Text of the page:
Penn State’s Athletic Training Club: The Secret To Curing Dancers’ Aches And Pains
In the training room of the Bryce Jordan Center, normally reserved for members of the men’s and women’s basketball teams, the Penn State Athletic Training Club is preparing to deal with the rush of hundreds of dancers seeking treatment for their aches and pains.
The Athletic Training Club maintains a staff of eight to ten members that rotate in and out during the 46-hour marathon. About sixty students are active members of the club, an educational component of the Athletic Training Major at Penn State.
So what exactly does the club do during THON? Well, when dancers feel sore or any kind of nagging discomfort, they head over the trainer’s room just a few steps away from the floor where ATC assesses their injures and provides proper treatment through a combination of ice baths, heat therapy, massages, and ankle and arch taping. In just a matter of minutes, dancers are back on their feet.
The most common types of complaints, according to ATC’s THON chair Chris Blaszka, are swollen knees and feet, as well as lots and lots of blisters. A table full of band-aids, gauze pads, and baby powder sits at one corner of the room, just waiting to be used when the effects of standing for more than 24 hours begins to take its heaviest toll on Saturday night into Sunday morning.
While one may think the training room would be a special exception, Blaszka was clear that dancers are not allowed to sit down, as those are the rules of THON. However, if the injury is causing significant pain, the club is instructed to contact nursing staff. ATC is also connected to the EMS, and students log in through a computer so the staff knows exactly what medication they’re on, if any.
“They’re allowed to prop [their foot] up on the table, and then we’ll help from there,” Blaszka said. “Even in the ice tubs, they have to stand. They can lean a little bit, but they can’t sit down. It makes our job a little tricky, but it works out.”
Blaszka explained that most students try to tough it out and not seek a little help for their aches and pains, perhaps even putting off treatment until the reach a certain milestone (hour 30, for example). THON and the ATC place no restrictions on when you can and cannot walk in, and dancers are free to come in and out as frequently as they please. One student last year had her ankle taped 46 times — one for each hour.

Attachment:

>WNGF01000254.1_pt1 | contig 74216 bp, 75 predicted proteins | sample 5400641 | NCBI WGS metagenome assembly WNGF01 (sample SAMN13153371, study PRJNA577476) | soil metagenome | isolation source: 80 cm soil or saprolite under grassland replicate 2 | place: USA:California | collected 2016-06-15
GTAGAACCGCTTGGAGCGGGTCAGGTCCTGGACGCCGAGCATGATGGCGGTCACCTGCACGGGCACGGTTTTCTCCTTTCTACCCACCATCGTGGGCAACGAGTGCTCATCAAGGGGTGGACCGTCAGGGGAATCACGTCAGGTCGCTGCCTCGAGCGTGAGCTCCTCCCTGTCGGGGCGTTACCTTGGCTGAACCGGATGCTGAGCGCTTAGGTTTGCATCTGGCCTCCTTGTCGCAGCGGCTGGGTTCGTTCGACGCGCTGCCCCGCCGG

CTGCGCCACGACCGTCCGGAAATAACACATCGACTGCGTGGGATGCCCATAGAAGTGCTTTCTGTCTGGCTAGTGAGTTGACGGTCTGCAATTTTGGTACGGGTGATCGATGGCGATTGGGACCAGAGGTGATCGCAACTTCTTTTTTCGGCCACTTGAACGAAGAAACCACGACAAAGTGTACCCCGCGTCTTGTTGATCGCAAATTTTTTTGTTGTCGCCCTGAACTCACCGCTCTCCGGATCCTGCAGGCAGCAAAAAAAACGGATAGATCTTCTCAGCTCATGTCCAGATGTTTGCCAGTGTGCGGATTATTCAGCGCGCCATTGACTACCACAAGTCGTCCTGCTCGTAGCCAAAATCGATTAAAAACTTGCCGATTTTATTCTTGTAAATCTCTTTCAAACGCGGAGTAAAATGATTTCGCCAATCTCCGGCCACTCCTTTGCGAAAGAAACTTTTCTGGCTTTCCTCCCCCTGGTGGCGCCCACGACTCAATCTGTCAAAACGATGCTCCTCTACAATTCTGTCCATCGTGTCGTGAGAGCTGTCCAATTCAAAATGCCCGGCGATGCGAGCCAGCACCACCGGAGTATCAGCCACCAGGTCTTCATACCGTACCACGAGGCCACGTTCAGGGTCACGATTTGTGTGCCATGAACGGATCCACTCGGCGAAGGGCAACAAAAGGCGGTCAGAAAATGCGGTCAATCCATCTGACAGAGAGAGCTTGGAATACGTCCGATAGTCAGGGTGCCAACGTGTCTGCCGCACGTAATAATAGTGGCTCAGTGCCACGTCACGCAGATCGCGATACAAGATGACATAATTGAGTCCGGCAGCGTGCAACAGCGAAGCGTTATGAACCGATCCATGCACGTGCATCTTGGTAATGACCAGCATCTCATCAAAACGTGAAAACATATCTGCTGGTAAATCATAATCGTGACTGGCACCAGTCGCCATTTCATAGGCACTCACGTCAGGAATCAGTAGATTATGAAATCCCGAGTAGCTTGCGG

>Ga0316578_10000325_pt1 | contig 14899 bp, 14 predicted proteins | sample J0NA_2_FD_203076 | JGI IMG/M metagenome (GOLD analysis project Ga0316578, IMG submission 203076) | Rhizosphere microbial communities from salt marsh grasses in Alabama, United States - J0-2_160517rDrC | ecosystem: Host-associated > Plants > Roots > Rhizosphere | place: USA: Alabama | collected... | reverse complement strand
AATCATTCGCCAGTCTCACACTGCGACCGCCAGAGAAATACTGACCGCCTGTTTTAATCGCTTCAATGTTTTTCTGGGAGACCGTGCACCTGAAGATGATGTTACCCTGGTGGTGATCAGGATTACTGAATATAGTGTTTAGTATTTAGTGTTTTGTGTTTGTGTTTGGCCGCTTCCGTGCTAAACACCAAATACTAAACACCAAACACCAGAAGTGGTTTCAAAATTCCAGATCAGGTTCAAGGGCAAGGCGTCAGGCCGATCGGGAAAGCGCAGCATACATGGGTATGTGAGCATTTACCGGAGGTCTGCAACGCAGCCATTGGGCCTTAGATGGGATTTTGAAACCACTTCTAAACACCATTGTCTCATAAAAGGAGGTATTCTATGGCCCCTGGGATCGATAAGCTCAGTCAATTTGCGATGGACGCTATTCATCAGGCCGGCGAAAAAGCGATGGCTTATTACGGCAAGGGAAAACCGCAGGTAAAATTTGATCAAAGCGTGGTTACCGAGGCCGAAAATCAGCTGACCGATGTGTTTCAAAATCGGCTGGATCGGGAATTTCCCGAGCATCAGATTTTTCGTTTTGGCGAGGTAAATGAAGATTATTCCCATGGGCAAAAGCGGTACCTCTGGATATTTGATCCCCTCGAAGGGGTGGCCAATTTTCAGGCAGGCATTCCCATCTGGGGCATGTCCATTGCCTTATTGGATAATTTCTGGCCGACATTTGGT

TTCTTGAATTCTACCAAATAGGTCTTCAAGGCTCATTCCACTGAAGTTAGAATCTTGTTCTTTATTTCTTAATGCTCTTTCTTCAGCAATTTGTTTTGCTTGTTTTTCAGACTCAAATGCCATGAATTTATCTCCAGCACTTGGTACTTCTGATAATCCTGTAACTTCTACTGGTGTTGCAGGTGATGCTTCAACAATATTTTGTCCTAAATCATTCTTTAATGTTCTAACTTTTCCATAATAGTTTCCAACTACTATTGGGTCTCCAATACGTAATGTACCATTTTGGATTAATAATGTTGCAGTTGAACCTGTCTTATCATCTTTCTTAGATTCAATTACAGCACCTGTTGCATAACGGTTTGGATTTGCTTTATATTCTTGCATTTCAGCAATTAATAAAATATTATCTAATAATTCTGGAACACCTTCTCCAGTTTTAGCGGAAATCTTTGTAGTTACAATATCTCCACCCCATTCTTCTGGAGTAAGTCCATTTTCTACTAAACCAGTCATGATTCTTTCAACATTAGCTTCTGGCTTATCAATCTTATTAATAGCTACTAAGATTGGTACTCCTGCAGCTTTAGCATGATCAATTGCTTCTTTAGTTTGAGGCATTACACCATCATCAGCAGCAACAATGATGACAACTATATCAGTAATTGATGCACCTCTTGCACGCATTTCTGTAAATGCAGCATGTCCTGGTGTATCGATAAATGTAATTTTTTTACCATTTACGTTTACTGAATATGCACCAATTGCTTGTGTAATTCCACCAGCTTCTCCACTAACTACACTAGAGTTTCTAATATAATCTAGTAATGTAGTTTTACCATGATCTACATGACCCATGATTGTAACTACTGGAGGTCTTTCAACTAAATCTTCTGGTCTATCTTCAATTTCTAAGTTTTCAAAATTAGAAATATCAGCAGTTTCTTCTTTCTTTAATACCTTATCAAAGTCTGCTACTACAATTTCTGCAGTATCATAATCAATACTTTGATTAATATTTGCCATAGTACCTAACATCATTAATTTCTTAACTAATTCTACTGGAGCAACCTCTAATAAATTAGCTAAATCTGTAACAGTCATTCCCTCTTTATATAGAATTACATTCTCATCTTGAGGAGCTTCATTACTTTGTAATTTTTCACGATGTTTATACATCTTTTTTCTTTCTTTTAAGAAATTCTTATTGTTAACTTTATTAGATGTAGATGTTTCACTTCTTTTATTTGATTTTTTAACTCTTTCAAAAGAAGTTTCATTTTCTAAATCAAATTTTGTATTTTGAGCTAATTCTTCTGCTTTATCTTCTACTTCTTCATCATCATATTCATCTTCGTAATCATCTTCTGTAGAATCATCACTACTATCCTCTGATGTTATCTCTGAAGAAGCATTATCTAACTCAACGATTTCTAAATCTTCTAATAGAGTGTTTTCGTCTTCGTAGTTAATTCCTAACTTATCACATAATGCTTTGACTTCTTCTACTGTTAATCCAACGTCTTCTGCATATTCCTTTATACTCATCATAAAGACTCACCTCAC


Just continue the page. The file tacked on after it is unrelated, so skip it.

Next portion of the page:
Despite its close proximity to the dance floor, it’s a hidden gem of sorts for dancers who don’t even know it exists.
“Truth be told, I think a lot of people don’t know we’re here until word of mouth spreads,” Blaszka said. “One gets and ice bath and says ‘oh, that was amazing’ and then literally we’ll have a line at the door.”
Even though the ATC staff is busy during the latter stages of THON, the beginning is mostly quiet. Unless there’s an accident, most dancers don’t start feeling the effects until well into Day Two. So to pass the time, the staff hangs out with their THON family — the Deckman family — and plays with the kids. The room is decorated with a special theme each year. For 2015, the club chose Disney, complete with the famous castle.
Despite having a more-than capable staff on board, there are times when they need to ask for help from faculty and staff. When they run out of ice, they run over to Lasch, the Penn State football building. When they ran out of supplies early Saturday morning, the women’s basketball team donated some of their own.
“They really help us out,” Blaszka said. “I sent out one final email saying ‘dress fun, have fun,’ and I got a bunch of different responses from our faculty saying ‘keep the Penn State spirit, support the Deckmans,’ the whole thing. They’re always behind us.”
Before the crush of dancers makes their way into the trainer’s room this weekend, be sure to give a shout out to ATC for helping put dancers back on their feet.